Projects are also constrained by the resources that are allocated to the project team, whether that is equipment, facilities, or human resources. If the people that make up your project team do not have the level of expertise to accomplish the schedule or to achieve the scope, then be honest about it up front. If your team needs training, again, tell management up front. Two months into a six-month project isn't the time to start raising the red flag that your team lacks the skills to succeed. The same can be said for not having the proper equipment or facilities—you have to have the proper human resources and tools to be successful. If you don't, then don't pretend that you do and end up disappointing your stakeholders when you fail to meet objectives. If you set the expectation up front, and communicate consistently about the skill gap of your team or other resource constraints, these issues won't come as a surprise later on in the project.
Quality is another key constraint that has to be considered and communicated to stakeholders. Quality has to be considered in every time and cost estimate for every work package and every activity. In your initial interactions with stakeholders, ensure that you have a clear understanding of the level of quality that they expect. Have the conversation with your stakeholders and management about the difference between quality and grade as well. Quality is conforming to the stated requirements or fitness for use. Grade is the features or functions of an item.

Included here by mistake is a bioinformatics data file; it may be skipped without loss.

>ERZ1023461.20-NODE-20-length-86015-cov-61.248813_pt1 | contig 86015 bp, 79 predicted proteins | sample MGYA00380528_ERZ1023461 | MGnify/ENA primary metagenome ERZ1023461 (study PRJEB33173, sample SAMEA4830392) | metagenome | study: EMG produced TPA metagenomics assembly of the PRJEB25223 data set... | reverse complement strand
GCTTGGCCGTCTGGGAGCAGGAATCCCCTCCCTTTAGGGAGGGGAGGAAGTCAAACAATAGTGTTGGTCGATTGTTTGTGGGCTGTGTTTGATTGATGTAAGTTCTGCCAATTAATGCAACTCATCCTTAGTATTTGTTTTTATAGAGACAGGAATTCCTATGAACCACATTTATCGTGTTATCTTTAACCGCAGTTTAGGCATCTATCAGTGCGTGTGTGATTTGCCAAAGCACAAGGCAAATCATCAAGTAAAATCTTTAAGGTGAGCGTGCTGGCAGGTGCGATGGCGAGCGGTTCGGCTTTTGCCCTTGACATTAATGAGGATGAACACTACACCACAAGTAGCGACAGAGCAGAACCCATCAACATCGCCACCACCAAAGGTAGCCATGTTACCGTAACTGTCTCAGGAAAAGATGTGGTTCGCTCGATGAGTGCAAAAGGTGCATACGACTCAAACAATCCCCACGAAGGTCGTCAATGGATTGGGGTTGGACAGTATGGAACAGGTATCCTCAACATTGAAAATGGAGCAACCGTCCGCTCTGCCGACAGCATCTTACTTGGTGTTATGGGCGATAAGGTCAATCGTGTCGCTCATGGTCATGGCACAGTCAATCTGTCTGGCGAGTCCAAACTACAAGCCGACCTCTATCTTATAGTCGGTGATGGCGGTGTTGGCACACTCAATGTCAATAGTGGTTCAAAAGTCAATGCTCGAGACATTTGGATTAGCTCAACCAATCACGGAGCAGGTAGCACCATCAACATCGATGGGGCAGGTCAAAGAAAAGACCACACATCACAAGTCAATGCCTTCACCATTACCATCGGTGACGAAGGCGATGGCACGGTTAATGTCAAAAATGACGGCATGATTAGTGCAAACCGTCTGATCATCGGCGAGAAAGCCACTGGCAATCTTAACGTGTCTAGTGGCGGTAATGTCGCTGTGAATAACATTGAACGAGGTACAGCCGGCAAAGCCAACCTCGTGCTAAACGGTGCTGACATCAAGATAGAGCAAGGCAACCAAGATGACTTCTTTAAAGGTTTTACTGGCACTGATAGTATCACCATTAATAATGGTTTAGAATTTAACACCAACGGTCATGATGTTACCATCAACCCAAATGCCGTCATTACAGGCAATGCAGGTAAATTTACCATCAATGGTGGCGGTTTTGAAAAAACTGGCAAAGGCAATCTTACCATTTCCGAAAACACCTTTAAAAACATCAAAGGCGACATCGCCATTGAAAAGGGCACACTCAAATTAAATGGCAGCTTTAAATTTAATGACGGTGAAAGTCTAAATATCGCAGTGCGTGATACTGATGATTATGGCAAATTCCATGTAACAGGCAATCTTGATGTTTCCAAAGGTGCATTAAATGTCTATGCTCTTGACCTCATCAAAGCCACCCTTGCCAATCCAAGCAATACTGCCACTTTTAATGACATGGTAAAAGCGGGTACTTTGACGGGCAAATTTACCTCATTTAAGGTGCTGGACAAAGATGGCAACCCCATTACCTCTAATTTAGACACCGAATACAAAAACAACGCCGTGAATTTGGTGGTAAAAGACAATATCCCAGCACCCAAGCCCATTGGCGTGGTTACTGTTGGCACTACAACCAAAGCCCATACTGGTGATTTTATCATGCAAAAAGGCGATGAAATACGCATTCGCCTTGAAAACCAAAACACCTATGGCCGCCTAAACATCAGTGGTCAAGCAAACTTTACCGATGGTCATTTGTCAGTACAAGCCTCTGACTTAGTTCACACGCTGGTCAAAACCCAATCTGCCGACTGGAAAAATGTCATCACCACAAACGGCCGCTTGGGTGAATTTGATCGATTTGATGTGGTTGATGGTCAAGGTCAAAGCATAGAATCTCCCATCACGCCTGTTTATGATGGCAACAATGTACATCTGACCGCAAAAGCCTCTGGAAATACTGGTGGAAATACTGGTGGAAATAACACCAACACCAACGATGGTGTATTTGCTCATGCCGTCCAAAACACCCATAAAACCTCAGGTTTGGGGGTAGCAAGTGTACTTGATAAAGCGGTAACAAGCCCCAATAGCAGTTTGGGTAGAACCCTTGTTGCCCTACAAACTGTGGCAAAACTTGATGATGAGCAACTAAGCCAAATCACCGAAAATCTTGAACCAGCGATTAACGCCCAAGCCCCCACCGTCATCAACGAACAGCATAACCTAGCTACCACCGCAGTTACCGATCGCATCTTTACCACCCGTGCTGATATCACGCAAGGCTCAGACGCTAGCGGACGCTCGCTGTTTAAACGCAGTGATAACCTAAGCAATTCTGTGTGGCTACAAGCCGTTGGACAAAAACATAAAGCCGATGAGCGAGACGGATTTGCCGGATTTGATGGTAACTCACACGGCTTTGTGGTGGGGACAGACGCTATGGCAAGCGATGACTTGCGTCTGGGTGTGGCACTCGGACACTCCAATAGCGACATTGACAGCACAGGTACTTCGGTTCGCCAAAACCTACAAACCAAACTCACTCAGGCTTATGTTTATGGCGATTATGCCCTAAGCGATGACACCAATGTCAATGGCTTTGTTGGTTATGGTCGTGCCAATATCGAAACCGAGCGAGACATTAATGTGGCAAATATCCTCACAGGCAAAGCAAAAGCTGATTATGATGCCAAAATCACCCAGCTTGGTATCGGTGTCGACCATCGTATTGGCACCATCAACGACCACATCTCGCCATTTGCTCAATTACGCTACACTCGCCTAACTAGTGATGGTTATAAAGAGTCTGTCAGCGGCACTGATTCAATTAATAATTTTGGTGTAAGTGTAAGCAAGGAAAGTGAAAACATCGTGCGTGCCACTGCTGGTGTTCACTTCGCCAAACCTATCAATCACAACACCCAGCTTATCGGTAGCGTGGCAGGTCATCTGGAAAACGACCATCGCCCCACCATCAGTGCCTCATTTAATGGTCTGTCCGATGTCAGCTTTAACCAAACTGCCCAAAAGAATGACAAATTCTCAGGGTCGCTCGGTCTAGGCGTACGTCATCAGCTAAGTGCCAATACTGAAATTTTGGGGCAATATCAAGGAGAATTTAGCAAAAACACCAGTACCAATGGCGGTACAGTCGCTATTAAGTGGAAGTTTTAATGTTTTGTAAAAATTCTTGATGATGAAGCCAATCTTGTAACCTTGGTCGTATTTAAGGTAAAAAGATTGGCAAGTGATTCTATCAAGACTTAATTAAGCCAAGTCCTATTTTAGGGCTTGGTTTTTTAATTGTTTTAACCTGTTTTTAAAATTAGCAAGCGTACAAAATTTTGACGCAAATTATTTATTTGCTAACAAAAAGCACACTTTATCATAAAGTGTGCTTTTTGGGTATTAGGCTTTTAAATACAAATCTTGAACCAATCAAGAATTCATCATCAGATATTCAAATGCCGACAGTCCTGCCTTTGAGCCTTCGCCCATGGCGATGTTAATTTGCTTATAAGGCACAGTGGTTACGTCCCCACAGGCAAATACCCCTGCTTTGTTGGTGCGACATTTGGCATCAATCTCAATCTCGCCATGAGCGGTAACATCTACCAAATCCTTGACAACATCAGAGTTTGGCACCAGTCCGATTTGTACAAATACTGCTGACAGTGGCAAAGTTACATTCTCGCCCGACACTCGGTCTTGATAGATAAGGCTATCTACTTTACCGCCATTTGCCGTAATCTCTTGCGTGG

For example, if someone goes out and buys an economy car with cloth seats, manual transmission, and only an AM/FM radio, he has bought something low grade. If it starts every day, gets him where he wants to go, and does what he expects, it is high quality. If his wife buys a luxury car with heated leather seats, a navigation system, satellite radio, and various other accouterments, she has something high grade. Assuming that it still does what it is supposed to do, like start and not break down, then it is also high quality. The difference between high grade and low grade is the features that each car provides. No matter what grade of product your project is producing, you cannot produce low quality—meaning that the product doesn't do what it is supposed to do. It has to. Your project team has to produce a product, service, or result that meets the basic functionality required. If the product doesn't, or can't produce the functionality required due to the other constraints, then your project could be viewed by your stakeholders as having failed. The message to your stakeholders has to be, essentially, you cannot give me Hyundai money and expect me to deliver a Ferrari. If you don't communicate that to them up front, then what is stopping them from having that expectation? Nothing.
The stakeholder identification and classification process is where we identify our key stakeholders. So what happens if we miss a key stakeholder or stakeholder group in our assessment? The eventual requirements issues aside, what is likely to happen is that we will not fully assess what a stakeholder's communication needs are, or what their expectations are, if we fail to consider them in the first place.